Esmerine – Mechanics Of Dominion

Mechanics Of Dominion is a mood-swinger, breaking through the sobering walls of tragedy and despair until it reaches a place of relief and the sunrise of a small smile. Co-founded by Rebecca Foon, a former member of Silver Mt. Zion, and Bruce Cawdron, a graduate of Godspeed You! Black Emperor, Esmerine don’t hold anything back on their latest album; they’re at their most intense.

Stylistically, the music walks in and around the vaguely-drawn lines of modern classical music, but it veers a little along its line, because it also flirts with folk, baroque, rock and jazz. Despite the musical intoxication, with piano, drums, strings, marimba, glockenspiel and an amplified music box, it remains well and truly balanced, walking in a straight, composed line. Everything is well fleshed out, no matter where they decide to take the music, instead of being a quick, half-completed doodle. The instruments are well-rounded and used to the max, and the music is like a pit of rising lava when all of these elements come together, spilling over the top and engulfing any stuttering, impotent emotions, encompassing so much more than the sum of its parts.

In the beginning, the laments go unresolved. It cries itself to sleep at three in the morning, but as the music grows in momentum it’s able to rise up, carrying with it the necessary resolve and sheer determination to claw itself up off the ground and keep going, to once again dust itself off and come out all the stronger for its trials. Mechanics Of Dominion has a steely grit in its belly, but it’s also a playful listen; it’s not restricted or caged in any way. While realistic, it thinks of and prays for upbeat signs.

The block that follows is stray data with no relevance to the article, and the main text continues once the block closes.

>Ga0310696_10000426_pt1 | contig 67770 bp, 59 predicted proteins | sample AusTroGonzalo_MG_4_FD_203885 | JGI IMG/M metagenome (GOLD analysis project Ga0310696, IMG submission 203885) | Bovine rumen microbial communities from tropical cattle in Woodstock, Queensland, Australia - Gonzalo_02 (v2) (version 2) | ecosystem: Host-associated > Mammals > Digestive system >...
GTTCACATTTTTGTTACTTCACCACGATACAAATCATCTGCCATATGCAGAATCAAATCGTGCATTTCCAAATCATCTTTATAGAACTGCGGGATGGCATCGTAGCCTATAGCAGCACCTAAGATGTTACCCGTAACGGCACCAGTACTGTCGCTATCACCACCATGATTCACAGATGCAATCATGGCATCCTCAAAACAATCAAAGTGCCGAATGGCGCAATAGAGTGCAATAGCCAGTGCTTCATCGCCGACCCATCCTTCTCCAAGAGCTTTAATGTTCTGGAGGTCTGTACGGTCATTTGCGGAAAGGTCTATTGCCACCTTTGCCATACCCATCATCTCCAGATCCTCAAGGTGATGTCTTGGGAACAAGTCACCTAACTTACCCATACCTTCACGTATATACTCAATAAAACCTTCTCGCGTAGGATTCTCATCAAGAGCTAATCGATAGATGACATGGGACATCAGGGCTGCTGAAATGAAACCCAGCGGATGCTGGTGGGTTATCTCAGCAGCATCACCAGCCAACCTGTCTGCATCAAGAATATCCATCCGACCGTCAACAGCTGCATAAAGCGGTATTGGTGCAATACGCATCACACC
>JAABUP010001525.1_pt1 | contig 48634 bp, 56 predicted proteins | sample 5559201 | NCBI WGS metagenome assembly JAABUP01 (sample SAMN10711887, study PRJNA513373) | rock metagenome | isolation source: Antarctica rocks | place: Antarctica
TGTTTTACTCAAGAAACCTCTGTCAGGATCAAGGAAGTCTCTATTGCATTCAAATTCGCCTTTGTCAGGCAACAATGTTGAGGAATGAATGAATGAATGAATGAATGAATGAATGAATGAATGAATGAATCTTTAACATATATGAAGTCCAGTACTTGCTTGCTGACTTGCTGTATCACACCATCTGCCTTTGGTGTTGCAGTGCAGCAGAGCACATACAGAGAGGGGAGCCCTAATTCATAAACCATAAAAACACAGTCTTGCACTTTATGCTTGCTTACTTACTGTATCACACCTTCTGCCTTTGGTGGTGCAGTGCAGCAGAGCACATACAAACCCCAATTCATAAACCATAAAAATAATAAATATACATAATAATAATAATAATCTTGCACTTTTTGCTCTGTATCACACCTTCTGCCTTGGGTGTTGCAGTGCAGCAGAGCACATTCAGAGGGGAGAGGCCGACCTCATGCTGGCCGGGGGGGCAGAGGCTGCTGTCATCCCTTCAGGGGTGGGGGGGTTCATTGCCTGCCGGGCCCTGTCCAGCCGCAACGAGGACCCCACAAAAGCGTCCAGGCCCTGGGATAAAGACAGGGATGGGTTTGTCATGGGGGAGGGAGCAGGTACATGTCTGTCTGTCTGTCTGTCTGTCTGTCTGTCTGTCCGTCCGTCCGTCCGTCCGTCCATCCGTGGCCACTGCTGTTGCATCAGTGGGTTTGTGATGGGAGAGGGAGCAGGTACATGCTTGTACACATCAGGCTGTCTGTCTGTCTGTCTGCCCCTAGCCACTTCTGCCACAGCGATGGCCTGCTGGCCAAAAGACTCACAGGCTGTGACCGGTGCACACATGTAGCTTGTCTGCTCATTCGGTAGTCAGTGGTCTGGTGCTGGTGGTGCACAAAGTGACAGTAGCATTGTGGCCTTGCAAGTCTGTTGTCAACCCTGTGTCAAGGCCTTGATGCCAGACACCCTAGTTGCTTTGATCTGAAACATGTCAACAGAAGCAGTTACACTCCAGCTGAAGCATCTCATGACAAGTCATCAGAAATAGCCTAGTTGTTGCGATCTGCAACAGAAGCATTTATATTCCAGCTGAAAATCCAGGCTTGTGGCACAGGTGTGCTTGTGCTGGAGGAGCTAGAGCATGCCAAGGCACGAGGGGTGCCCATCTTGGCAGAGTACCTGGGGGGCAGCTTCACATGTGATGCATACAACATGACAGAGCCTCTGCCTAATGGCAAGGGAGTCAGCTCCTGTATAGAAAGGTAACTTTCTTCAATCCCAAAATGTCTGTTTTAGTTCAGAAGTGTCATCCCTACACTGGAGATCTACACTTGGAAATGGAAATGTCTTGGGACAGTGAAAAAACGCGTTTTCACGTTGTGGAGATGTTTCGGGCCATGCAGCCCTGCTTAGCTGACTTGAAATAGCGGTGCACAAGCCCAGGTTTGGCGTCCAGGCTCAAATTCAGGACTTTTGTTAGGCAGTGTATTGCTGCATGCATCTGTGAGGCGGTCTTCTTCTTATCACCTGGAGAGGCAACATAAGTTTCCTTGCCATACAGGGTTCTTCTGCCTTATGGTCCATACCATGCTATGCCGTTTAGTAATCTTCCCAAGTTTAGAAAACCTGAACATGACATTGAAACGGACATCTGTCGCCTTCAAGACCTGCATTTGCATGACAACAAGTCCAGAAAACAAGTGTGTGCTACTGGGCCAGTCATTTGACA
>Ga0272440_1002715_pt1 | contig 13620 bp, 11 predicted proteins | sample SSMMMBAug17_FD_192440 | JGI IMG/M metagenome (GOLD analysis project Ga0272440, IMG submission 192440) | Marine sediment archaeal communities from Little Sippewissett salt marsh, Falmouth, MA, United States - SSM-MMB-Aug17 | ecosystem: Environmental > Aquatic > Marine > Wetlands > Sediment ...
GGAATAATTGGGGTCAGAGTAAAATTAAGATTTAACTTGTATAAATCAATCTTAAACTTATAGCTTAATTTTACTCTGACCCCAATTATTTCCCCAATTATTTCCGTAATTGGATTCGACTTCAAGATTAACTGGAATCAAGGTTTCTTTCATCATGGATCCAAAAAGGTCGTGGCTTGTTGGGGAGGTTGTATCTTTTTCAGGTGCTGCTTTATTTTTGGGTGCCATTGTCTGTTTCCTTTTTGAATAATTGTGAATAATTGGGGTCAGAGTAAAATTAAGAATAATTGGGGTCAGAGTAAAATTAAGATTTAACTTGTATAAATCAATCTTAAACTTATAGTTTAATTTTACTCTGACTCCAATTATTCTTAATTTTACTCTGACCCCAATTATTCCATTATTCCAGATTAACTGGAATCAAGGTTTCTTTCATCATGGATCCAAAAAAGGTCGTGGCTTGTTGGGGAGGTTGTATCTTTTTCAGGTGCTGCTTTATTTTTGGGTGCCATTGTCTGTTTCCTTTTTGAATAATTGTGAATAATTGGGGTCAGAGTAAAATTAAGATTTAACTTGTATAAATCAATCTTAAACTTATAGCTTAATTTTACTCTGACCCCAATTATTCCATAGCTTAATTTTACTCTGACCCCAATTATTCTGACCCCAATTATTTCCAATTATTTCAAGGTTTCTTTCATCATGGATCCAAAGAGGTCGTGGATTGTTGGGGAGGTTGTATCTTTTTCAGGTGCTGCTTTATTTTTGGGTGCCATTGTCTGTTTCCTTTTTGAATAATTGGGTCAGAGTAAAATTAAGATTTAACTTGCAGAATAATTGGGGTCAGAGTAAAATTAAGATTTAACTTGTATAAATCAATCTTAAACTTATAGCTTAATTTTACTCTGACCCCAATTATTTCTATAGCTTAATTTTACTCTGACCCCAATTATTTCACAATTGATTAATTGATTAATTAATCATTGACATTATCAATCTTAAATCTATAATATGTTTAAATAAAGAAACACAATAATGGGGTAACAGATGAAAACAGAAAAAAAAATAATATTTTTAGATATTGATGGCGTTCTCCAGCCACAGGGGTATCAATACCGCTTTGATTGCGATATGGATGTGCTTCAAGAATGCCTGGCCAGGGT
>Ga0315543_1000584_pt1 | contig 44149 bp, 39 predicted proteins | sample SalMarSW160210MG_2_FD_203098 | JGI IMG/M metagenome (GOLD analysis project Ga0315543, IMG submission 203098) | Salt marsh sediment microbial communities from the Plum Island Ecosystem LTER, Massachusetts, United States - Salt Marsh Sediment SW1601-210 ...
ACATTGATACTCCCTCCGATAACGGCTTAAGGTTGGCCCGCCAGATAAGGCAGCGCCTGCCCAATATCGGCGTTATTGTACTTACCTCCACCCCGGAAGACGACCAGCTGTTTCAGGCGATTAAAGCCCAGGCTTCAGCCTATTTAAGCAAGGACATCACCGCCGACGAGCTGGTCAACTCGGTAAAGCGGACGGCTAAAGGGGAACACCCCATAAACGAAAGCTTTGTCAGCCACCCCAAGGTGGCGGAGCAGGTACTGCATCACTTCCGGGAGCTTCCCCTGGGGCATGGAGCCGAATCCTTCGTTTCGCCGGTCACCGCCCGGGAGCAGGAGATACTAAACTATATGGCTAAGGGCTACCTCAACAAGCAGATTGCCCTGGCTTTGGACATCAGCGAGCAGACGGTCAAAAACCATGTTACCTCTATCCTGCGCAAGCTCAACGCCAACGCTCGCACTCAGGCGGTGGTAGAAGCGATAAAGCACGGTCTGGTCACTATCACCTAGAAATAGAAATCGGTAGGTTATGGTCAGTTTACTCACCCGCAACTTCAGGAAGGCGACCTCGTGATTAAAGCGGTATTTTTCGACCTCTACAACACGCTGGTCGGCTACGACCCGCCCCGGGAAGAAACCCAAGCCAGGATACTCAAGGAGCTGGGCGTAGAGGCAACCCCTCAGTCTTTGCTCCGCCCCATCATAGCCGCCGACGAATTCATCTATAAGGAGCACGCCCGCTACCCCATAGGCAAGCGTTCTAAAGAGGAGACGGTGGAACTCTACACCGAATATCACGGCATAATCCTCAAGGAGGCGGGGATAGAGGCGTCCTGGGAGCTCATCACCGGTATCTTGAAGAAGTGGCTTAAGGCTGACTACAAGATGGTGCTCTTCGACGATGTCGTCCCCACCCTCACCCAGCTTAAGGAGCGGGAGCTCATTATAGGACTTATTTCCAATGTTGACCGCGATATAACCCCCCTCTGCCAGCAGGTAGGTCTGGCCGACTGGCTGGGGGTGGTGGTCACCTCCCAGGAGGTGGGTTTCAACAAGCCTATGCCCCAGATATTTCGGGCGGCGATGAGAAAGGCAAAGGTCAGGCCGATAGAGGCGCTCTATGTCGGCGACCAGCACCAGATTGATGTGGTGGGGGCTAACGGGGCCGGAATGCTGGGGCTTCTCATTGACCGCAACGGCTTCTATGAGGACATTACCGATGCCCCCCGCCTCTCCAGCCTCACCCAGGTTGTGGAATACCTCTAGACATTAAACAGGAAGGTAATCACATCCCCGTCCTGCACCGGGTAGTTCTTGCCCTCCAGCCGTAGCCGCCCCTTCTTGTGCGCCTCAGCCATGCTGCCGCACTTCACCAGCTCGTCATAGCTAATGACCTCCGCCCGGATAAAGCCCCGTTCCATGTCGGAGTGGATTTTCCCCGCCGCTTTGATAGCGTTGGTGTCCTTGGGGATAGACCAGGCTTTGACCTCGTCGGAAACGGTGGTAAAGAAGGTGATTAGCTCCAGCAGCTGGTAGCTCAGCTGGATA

Middle-Eastern tones sizzle in the instrumental heat as the at-times-punishing sound coalesces into one. Sometimes exceptionally delicate, with the fingers barely touching the notes on the piano in a very gentle and sensitive way, the music can, in an instant, turn just like that. ‘Que Se Vayan Todos’ is a case in point. Strings join in on the tentative melody, but it soon strikes like a lone adder, unleashing its rock-oriented side in a beastly attack. As soon as the piano drops out, you know something’s brewing in the growing pocket of space, and the drums soon take advantage of it. Mechanics of Dominion is a rollercoaster of a record, the smoke pluming out of  a street racer’s burning tires. Their songcraft has been elevated once again.

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